• Academic institutions need to realize that not every student wants to continue in academia and that’s okay. Professors automatically assume that their brightest scholars are immediately destined for academic greatness. But what if they are more interested in business, entrepreneurship, or the public sector? If every professor said to themselves “My students are going to come out of this class with one tangible thing to add to their resume” (it could just be introducing students to one new technology or method or communication skill) they would be preparing their students for success wherever they choose to go. Which is very good news, because if we lock all good humanities scholars up in Universities, they will have less of an impact on the world. Who wants that?
  • Speaking of entrepreneurship…we also need to encourage students to create their own projects and jobs. A liberal arts education helps us understand the culture, economics, and needs in our communities. These are certainly the kinds of people who are equipped to see the direction people are going in (and to make money on that direction). Let’s make sure are given the resources to make that happen!
  • We need to encourage interdisciplinary models in our academic institutions. One of my professors recently suggested putting spaces/resources frequented by engineering students (such as 3D printing labs) in liberal arts buildings on campus to encourage interaction. I think he is onto something. I would love to work with software engineering students to develop an educational app, or a design student to create a better website to showcase research. Fostering mutual respect and collaboration between fields should be a priority.
  • We need to connect students with the community. There are so many organizations who could use the skills humanities scholars have, or who could offer unique resources and projects to students. Working with organizations outside of their school helps students establish networks, explore their own career paths, and build their portfolios/resumes (see point #2). It also allows the community recognize the value that these students have, which can translate into a change in perspective for potential employers.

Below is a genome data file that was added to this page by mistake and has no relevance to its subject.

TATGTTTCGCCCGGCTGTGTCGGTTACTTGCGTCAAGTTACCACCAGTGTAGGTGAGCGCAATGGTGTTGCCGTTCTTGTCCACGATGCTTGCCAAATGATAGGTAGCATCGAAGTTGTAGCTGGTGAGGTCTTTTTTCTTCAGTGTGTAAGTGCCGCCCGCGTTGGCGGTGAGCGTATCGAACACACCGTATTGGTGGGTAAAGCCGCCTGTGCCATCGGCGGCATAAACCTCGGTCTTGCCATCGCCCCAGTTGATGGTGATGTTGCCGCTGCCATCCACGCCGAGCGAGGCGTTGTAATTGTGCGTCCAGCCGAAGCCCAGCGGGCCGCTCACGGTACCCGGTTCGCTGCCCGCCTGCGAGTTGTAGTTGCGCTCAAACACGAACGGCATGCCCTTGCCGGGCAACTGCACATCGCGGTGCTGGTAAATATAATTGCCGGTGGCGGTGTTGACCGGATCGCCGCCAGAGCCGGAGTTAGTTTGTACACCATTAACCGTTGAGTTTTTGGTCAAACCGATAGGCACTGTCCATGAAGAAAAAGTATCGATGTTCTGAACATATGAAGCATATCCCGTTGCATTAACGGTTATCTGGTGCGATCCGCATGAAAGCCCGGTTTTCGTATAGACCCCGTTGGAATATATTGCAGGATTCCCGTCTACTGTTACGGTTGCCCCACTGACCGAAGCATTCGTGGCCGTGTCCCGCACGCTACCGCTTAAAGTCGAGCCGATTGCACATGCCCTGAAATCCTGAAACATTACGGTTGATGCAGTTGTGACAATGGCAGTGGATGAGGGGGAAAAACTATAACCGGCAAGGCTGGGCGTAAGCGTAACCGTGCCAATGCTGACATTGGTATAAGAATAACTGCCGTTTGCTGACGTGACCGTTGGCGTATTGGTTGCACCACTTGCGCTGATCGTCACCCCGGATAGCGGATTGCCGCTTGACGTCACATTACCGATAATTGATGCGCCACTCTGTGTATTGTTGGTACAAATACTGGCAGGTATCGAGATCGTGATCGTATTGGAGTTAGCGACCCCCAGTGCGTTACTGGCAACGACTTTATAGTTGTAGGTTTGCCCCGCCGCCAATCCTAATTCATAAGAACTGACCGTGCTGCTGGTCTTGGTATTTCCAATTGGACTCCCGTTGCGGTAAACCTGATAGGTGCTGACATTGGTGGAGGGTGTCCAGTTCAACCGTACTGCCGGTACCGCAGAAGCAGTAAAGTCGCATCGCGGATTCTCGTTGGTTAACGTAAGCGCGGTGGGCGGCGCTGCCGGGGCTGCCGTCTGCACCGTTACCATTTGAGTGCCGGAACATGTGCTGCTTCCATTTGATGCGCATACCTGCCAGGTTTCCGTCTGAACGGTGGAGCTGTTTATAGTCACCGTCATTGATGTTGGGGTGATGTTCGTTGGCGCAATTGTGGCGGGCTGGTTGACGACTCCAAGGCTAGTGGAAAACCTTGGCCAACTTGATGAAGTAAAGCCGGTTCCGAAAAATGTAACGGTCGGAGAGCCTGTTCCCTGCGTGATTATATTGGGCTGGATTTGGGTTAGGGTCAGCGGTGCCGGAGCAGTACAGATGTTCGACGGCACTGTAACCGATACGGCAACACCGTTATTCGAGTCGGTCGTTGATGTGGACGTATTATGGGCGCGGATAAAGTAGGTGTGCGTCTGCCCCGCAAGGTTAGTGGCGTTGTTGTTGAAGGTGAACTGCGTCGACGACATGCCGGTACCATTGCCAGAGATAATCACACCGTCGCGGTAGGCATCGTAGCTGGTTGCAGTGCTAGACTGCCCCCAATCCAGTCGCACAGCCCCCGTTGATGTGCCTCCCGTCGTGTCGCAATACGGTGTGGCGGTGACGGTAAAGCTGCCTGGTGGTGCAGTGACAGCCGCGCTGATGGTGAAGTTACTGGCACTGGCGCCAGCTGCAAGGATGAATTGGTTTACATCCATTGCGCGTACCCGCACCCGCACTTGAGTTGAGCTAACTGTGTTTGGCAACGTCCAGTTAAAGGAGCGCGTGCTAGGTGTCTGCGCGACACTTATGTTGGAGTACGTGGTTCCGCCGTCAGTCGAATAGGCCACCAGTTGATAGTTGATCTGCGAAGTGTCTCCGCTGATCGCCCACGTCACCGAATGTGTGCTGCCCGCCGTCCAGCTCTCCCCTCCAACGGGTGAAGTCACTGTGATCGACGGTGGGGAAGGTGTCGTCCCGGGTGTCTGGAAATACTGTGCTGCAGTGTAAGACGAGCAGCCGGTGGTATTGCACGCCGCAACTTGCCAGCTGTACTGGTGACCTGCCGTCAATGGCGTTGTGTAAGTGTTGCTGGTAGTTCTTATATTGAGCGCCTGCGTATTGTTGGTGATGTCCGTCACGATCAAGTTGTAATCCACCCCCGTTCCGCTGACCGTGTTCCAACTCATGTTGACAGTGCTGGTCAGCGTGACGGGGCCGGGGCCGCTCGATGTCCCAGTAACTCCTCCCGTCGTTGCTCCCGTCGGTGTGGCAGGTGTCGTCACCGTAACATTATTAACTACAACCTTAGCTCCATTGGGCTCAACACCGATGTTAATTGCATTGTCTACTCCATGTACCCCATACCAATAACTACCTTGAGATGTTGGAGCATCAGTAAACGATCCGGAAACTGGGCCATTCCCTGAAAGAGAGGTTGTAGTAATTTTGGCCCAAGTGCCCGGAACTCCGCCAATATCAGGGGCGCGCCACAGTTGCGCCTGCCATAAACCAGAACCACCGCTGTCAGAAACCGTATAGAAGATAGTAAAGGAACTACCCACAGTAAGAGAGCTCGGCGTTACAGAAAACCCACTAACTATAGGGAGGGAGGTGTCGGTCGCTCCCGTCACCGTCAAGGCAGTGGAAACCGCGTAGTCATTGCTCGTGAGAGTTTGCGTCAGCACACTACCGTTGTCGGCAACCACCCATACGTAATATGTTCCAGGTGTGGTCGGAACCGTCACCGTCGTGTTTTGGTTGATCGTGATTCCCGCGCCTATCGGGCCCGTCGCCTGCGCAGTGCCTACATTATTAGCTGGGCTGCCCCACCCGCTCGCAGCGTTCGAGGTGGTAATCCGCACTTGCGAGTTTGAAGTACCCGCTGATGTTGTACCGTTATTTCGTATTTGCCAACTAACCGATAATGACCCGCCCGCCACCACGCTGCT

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We have the resources and technology to rebrand the humanities. Through the internet, we have the ability to connect with each other like never before. We can talk about the value of our humanities degrees online. We can teach students to recognize exactly why their degree is valuable, and prepare them to sell it to an employer (or to create their own business). We can develop interdisciplinary courses and programs which will encourage collaboration and help a humanities student’s degree appeal to a wider audience after they are done.

We can rebrand the humanities. We need to. Because it’s not just our students who are missing out on jobs…it’s our employers who are missing out on awesome workers who can take businesses (and society) to the next level.

Letting God Laugh at Us (is probably a good idea)

“If you want to make God laugh, tell Him your plans”
– Woody Allen

I started teaching Sunday School this year. A group of 5 or 6 wonderful, wonderful wide-eyed girls (age 7 to 12) stare expectantly at me in our small church clubhouse, every week. Every. Week.